The Altruist Scientist
Are you after a “cure” or a career? This is a question each researcher could ask herself before choosing a topic of research. Or when deciding not to pursue that topic to make time and resources available for another one. (I use the word “cure” in a very general context, so not only cure as in health, but also cure that is sought for with curiosity: a quality related to inquisitive thinking such as exploration, investigation, and learning.) Many observers have mentioned that the impact of a piece of research on the wellbeing of the society is not necessarily aligned with impact factor of the journal it is published in, which is commonly perceived as the main factor for advancing one’s career. Even though the “cure” is that main reason the public continues to provide large sums of money to researchers, it remains much harder to quantify contributions to a cure than the journal impact factor.
Despite all the efforts to counter it, publication metrics are still on top in the list of criteria that hiring and tenure committees directly use in their assessment. Journal impact factors are promoted by their tireless communication offices and echoed by funding agencies. Until hiring, promotion, and grant committees do not advocate loudly and explicitly against using such measures, the “cure or career” question is a challenging one to answer for every scientist, old or young. The ones who “make it” are mostly those who adapt themselves to its prominence. Therefore, the rule of metrics continues to reign in the mainstream academia. This analysis is the essence of many essays that critically look at the wellbeing of the academic enterprise. Prominent scientists have loudly criticized the use of journal metrics in evaluation of individuals, major institutions have signed declarations that on paper ban such practices, and funding agencies have put more emphasis on societal impact, but the hiring, tenure, and grant committees mostly seem unmoved.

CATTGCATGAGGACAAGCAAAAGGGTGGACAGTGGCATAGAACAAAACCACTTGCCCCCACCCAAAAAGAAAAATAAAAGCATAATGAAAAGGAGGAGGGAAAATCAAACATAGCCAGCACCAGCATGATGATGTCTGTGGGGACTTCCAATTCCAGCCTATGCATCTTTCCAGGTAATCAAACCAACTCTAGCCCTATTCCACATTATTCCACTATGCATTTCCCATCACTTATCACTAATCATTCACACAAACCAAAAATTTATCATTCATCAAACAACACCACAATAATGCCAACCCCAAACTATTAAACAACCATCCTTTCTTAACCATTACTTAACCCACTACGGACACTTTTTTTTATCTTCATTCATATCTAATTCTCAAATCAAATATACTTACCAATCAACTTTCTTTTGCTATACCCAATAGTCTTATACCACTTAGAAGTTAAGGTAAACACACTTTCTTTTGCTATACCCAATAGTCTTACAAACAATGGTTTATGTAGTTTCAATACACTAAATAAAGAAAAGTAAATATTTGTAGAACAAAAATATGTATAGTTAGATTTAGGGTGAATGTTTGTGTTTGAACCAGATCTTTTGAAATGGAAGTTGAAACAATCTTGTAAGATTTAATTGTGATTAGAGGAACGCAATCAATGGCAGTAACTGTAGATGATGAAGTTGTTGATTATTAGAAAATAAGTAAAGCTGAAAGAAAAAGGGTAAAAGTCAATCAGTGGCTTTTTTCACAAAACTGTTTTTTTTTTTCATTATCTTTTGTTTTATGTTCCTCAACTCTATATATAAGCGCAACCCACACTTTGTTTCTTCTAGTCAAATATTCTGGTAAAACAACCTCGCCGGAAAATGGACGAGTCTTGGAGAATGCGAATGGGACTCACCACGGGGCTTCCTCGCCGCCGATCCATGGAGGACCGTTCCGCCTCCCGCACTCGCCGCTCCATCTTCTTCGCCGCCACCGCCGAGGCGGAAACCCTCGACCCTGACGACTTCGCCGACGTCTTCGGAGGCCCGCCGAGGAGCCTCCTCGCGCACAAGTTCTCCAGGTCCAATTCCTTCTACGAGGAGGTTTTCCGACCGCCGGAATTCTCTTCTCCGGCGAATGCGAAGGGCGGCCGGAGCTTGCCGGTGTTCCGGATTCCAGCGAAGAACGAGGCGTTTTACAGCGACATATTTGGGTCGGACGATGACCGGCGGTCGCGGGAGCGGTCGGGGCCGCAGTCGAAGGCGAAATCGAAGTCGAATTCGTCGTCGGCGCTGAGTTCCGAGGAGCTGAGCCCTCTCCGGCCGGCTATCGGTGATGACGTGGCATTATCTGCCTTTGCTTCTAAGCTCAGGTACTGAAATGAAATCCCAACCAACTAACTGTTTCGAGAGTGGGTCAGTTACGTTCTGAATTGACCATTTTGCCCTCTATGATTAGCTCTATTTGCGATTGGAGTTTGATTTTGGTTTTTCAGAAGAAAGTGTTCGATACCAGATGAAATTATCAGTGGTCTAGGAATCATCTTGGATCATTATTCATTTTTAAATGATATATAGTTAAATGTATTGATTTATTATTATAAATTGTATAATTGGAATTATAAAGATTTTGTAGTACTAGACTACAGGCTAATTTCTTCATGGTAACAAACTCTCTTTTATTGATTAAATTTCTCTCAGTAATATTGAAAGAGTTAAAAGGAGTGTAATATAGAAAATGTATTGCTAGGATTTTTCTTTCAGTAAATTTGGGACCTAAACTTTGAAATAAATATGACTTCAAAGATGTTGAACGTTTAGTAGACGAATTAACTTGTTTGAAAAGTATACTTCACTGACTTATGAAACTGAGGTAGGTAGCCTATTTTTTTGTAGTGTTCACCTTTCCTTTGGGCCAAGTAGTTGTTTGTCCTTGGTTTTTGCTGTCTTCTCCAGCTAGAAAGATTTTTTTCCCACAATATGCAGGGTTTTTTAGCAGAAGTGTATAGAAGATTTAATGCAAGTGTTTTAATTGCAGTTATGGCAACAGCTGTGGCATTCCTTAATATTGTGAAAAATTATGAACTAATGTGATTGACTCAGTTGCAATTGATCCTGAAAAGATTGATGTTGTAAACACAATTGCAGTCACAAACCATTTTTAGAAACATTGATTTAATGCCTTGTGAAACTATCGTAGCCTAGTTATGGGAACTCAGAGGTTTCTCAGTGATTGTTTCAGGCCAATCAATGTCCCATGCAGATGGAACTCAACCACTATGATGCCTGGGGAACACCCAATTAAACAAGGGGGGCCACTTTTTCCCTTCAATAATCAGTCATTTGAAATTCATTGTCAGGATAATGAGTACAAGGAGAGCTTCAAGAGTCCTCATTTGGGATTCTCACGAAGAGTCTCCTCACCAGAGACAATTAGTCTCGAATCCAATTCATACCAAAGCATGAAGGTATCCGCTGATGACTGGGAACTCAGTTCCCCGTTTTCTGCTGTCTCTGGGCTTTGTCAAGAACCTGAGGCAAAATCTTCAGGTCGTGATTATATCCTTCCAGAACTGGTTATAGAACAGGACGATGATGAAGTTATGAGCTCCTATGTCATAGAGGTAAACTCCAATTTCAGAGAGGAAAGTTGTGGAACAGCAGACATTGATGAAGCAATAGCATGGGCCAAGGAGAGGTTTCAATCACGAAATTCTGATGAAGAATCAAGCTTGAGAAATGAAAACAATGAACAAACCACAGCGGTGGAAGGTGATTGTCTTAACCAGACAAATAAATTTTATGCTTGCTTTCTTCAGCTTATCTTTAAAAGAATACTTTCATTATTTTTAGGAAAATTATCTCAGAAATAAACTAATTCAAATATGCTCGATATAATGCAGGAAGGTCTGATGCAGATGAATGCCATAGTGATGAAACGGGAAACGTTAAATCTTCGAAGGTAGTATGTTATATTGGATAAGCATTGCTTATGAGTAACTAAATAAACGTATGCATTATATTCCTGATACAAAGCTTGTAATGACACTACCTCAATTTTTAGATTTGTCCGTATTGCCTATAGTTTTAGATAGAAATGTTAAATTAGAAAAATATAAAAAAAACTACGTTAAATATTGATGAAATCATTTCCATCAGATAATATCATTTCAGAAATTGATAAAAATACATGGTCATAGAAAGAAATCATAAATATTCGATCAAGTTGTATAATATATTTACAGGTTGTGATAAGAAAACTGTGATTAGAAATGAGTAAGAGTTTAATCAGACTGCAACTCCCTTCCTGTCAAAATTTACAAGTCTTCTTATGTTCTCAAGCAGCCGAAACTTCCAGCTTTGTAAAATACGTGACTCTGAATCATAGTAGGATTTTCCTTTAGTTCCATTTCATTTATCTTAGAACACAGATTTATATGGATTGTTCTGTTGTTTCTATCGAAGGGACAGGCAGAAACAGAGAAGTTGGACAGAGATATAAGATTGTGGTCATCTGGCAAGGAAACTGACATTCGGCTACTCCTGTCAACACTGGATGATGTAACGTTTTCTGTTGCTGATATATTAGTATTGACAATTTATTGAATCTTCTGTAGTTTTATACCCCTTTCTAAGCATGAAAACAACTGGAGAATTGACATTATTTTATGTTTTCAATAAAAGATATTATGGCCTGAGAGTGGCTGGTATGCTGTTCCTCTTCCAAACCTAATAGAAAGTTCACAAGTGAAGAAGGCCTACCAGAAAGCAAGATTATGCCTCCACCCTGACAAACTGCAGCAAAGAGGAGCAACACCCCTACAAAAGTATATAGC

Wim Otte is one of the few I know that looks differently at the “cure” or career dichotomy. He does so by putting meaning above science, elevating the discussion level so high that talking about the “academic career” will sound naive. Looking from his perspective, the “cure” or career question becomes almost irrelevant. He is a successful neuroscientist with a long publication record (metrics) and inventions that are currently being used by medical doctors in their practices (impact). Despite his high performance, he expresses to me some dissatisfaction because he is “actively helping to get the segregation between the poor and rich bigger”. He is worried that “if there is too much separation between the winners and the losers, we end up in a very segregated world, which makes it difficult to tackle global problems.” By analyzing the science enterprise from a value-centered humanitarian standpoint, he can set free from the constraints of swimming in the mainstream. Meanwhile, even in playing the rules of the game, he collects points using his strong sense of empathy with the other players who do not necessarily share his viewpoint, for example by making his articles easy reads for reviewers and making the figures attractive for the editors. Climbing up the academic ranks is not an end goal for him, but only a middle stop to an elevated search for meaning.
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